Why did it take so long? At 57, I may finally be learning one of the reasons that God gave me two ears and only one mouth.
Years ago I was helping to lead a Church Planting Canada Assessment Centre. I had laryngitis and could barely get a word out. I listened more intently than usual and was surprised to hear both the candidates stories as well as God speaking in the midst. My few words must have sounded wise as only a few months later I was chosen to lead the whole organization.
Another time, when Fresh Expressions was being launched in the UK, I was a guest at a Church Planting Conference in Sheffield. I was invited into a think tank discussing the future of church planting with a number of key leaders, and was more than intimidated. Once again my words were few – l merely listened and then responded to what I heard. I was then asked to contribute to the speaking at the final session of the conference.
There have been other times when I have listened instead of speaking. Too often it is the other way around. I have missed out on so much because I have not learned the value of listening. But last week I experienced both the value and joy in listening, at a deeper level than before.
Each Wednesday, our church hosts The Neighbourhood Table at one of our buildings. This neighbourhood has many who struggle with mental illness and a lack of finances. Others are new to Canada and trying to make sense of their new environment. We have shifted from merely serving food, to creating an environment where many participate in serving before siting down to eat together. The numbers range from 30-100, depending on the occasion.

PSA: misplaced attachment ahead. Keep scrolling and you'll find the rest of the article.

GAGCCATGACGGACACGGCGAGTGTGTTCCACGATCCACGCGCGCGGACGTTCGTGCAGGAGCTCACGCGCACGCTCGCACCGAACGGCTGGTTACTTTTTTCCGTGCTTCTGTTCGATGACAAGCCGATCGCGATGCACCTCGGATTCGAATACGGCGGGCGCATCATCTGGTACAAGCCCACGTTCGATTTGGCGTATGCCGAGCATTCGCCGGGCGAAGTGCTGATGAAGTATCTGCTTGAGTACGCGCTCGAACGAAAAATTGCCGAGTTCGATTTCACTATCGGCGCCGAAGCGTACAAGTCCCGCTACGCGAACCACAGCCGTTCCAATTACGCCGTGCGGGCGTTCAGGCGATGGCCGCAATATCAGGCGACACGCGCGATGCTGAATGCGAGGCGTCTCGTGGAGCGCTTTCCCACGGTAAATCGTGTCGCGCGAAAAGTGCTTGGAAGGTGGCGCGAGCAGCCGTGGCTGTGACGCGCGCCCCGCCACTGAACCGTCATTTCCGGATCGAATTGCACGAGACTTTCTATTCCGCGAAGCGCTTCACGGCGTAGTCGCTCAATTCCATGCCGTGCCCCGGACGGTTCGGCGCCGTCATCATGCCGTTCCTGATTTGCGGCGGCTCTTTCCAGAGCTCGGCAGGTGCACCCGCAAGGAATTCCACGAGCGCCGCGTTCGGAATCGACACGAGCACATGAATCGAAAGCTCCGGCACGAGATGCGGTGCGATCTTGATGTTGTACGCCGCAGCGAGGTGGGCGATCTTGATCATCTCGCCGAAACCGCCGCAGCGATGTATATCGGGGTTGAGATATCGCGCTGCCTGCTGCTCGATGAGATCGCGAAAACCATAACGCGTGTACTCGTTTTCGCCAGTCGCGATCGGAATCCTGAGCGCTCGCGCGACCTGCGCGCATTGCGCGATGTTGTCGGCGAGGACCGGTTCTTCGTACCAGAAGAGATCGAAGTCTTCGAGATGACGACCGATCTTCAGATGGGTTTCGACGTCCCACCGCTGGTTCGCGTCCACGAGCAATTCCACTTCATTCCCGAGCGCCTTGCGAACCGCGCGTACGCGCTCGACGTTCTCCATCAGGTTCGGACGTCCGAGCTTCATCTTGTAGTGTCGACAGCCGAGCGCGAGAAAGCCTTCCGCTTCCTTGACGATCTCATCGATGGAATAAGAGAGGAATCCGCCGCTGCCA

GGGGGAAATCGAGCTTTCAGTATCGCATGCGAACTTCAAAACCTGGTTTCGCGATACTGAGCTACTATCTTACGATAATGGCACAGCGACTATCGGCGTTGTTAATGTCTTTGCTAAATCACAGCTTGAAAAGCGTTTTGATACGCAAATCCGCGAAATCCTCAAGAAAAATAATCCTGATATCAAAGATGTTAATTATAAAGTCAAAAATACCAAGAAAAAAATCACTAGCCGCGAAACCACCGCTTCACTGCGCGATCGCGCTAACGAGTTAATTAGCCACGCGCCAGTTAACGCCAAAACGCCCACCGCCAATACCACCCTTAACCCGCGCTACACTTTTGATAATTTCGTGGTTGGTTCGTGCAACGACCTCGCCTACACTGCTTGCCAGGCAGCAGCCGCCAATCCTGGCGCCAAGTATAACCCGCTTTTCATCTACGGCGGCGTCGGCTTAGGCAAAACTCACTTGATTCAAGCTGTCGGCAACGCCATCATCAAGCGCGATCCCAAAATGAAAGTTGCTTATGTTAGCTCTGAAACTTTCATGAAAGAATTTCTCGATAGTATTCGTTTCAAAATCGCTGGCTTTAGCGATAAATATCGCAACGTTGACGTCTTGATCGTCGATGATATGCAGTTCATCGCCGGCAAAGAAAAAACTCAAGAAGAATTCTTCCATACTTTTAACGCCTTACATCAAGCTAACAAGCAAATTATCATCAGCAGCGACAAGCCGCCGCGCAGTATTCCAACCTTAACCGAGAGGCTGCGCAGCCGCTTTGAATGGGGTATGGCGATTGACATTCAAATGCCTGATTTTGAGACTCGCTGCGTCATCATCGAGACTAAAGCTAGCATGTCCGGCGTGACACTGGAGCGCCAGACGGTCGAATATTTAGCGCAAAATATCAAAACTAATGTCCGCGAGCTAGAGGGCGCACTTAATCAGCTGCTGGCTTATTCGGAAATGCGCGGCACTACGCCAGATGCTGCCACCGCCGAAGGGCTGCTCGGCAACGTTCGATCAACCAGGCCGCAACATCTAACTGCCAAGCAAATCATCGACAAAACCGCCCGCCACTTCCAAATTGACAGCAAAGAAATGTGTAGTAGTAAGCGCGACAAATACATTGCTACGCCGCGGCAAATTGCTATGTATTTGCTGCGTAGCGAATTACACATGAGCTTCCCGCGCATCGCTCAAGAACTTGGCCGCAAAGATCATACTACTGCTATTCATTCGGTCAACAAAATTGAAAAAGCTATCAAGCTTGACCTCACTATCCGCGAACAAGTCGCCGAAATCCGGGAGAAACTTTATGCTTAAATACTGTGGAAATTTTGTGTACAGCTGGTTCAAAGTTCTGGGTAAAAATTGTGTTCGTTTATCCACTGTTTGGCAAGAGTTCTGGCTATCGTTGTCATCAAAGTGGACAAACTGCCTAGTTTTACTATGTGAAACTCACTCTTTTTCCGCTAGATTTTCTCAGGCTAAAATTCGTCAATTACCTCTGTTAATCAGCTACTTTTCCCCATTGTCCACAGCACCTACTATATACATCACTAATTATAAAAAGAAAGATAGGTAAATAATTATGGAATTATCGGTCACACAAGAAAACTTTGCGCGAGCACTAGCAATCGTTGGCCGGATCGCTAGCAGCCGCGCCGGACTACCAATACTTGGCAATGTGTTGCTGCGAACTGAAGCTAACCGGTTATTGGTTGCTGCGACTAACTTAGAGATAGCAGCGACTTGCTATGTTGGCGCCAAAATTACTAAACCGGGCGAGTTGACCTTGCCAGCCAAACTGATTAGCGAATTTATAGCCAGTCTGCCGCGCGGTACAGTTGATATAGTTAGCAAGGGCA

Last Wednesday, I sat with two men I knew a little. Jim (not his real name) does not speak much but I asked him a question about his life and he needed to talk. For 20-25 minutes he told his story in what seemed like one run on sentence. I had no idea he had done all that – or that someone could talk that fast and for that long without taking a breath. A smile came on my face about 10 minutes in. Jim was in his element – telling his story – with someone who was listening. Normally I try and cut in to escape, but had no desire to do so. He felt valued. I was listening. I heard him, and I heard God through Him.
Stan (not his name) was the other man at the table. When Jim had run out of story or breath I am not sure, I asked Stan about his job. He told us that he worked Saturday and Sunday on the day shift, and Monday, Tuesday and Thursday on the evening shift. I asked why he did not work Wednesday instead of Thursday so that he would get two days off in a row. He looked at me as if some alien had just removed my brain. “But then,” he said, “I would not be able to come to this dinner every week! I asked for Wednesdays off on purpose so I could come and be with these neighbours.” Every week Stan shows up and brings beverages for everyone.
I heard Jesus speak to me in each of these stories. I saw Him at work in people that are not part of the church, but are deeply valued and loved by Jesus. I remained fairly quiet, pondering why I do not spend more time listening to the stories of others so that I might pay attention to the voice of God.
** Why not explore joining The Neighbourhood Project through Forge and TMN so as to learn to listen to the voice of God in your neighbourhood. Maybe you can learn to do this before you turn 57.